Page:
The well, dug to improve the public water supply in Lee Common, was started in 1896 and finished in 1897, the year of Queen Victoria’s Diamond Jubilee.
It was commissioned by Sir Arthur Lasenby Liberty, and was designed and built by Liberty’s craftsmen.
The well house is hexagonal, comprising five oak panels and an oak gate beneath a tiled roof. The panels each bear part of an inscription which in total reads:
This well was built by public subscription in commemoration of Her Majesty’s diamond jubilee Anno Domini MDCCCSCVII
The well, hand dug using candles for illumination and a pair of the local blacksmith’s bellows for forced ventilation, is 365 feet deep and 4 feet 6 inches in diameter. The cables, when removed, stretched from the well to the north-western end of the allotments. There were two counter acting buckets each 4 feet 6 inches high and containing 25 gallons of water; they were raised by means of the handle on the left.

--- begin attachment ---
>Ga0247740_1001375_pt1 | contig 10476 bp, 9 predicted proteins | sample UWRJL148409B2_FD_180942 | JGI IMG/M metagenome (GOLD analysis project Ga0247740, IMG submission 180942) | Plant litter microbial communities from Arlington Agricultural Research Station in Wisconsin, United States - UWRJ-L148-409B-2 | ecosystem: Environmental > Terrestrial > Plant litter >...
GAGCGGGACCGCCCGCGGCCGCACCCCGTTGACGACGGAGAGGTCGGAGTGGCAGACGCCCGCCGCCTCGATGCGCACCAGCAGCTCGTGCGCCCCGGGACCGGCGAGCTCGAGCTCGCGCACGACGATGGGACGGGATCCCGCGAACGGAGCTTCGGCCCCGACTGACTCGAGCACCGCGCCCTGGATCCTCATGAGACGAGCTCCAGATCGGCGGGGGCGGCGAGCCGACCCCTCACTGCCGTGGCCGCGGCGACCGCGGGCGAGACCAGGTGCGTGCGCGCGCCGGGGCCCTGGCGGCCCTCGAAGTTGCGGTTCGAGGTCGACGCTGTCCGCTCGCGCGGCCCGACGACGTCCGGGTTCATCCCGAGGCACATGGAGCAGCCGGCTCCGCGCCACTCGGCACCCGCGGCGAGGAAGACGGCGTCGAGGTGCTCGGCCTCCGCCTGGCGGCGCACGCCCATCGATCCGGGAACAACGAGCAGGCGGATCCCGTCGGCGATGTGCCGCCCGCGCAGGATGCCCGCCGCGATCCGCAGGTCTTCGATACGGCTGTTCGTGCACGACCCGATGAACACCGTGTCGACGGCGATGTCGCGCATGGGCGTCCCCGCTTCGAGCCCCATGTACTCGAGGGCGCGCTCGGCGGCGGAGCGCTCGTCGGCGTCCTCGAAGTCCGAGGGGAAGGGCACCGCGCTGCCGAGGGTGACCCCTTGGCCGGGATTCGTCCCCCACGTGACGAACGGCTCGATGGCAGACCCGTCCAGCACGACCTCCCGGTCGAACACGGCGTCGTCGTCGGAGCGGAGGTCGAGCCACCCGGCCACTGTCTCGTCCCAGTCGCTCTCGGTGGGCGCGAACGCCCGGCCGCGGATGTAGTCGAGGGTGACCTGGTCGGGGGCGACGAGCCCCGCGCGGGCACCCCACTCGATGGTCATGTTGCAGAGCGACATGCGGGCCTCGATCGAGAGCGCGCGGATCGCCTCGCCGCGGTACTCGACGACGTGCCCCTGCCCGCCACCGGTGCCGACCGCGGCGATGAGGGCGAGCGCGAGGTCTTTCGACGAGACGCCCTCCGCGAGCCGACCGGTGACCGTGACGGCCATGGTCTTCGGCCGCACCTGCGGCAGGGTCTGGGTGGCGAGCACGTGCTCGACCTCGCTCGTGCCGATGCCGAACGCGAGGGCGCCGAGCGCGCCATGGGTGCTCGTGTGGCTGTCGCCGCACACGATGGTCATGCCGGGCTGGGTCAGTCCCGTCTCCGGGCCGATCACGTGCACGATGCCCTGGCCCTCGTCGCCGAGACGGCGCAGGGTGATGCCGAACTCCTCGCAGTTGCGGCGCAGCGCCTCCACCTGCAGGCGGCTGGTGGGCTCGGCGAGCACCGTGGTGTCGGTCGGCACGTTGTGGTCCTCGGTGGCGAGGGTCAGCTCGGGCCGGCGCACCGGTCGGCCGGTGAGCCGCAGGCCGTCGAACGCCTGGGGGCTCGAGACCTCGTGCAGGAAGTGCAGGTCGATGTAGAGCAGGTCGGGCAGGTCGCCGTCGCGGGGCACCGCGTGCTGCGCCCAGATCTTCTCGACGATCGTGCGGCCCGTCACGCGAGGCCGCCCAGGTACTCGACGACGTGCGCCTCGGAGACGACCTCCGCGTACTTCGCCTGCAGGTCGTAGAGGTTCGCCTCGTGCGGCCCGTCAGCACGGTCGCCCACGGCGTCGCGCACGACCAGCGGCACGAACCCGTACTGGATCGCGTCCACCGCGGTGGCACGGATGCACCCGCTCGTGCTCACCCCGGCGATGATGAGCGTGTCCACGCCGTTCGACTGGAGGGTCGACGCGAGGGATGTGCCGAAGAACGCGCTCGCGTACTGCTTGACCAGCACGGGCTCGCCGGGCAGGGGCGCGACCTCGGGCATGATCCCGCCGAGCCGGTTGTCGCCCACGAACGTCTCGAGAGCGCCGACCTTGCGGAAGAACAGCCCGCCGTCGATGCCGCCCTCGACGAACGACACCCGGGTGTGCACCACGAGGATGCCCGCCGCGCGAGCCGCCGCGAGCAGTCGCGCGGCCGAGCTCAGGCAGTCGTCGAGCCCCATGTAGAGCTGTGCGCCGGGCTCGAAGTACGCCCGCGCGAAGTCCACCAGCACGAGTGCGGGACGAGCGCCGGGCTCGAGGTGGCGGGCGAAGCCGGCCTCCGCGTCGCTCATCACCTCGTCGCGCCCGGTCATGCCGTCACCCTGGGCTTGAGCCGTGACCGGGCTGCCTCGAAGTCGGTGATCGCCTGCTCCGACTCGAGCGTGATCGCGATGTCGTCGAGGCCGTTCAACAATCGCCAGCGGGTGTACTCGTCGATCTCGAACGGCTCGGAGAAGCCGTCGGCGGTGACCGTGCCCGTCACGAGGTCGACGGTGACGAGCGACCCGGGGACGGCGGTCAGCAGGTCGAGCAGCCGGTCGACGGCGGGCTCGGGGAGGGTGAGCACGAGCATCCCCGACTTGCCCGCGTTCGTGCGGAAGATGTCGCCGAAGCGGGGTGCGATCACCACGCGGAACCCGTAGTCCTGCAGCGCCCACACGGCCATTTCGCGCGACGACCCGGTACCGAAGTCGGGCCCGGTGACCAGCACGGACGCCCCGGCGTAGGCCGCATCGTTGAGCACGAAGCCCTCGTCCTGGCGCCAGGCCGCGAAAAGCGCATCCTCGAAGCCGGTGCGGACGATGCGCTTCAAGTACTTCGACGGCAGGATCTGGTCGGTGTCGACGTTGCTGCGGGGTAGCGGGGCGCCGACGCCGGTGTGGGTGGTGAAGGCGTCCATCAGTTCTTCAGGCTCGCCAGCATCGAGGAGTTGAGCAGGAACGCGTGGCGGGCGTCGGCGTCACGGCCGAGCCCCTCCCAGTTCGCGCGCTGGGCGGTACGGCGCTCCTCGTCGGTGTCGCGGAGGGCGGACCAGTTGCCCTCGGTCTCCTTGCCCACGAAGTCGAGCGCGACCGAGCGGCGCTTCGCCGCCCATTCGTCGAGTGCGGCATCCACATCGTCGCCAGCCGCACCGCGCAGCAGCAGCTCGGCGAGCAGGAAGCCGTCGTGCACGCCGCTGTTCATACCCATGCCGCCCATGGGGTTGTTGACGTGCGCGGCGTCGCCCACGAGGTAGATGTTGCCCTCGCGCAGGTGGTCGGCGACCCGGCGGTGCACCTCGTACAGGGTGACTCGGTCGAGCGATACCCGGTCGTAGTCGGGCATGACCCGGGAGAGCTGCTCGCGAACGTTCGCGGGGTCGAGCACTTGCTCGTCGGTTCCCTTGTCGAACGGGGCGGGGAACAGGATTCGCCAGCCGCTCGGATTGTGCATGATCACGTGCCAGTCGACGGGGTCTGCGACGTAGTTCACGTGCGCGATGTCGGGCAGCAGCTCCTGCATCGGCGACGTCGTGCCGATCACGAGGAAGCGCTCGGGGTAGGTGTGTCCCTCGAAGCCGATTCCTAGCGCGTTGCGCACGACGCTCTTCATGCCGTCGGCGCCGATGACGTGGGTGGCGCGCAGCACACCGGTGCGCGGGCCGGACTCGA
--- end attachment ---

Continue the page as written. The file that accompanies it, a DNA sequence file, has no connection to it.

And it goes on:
The well was closed in the early 1950s due to rising pollution levels, but the quality of the water is still regularly checked by the local water authority (currently Affinity Water).
The Jubilee Well was made a Grade II listed building in 1986. It is now owned and maintained by The Lee Parish Council.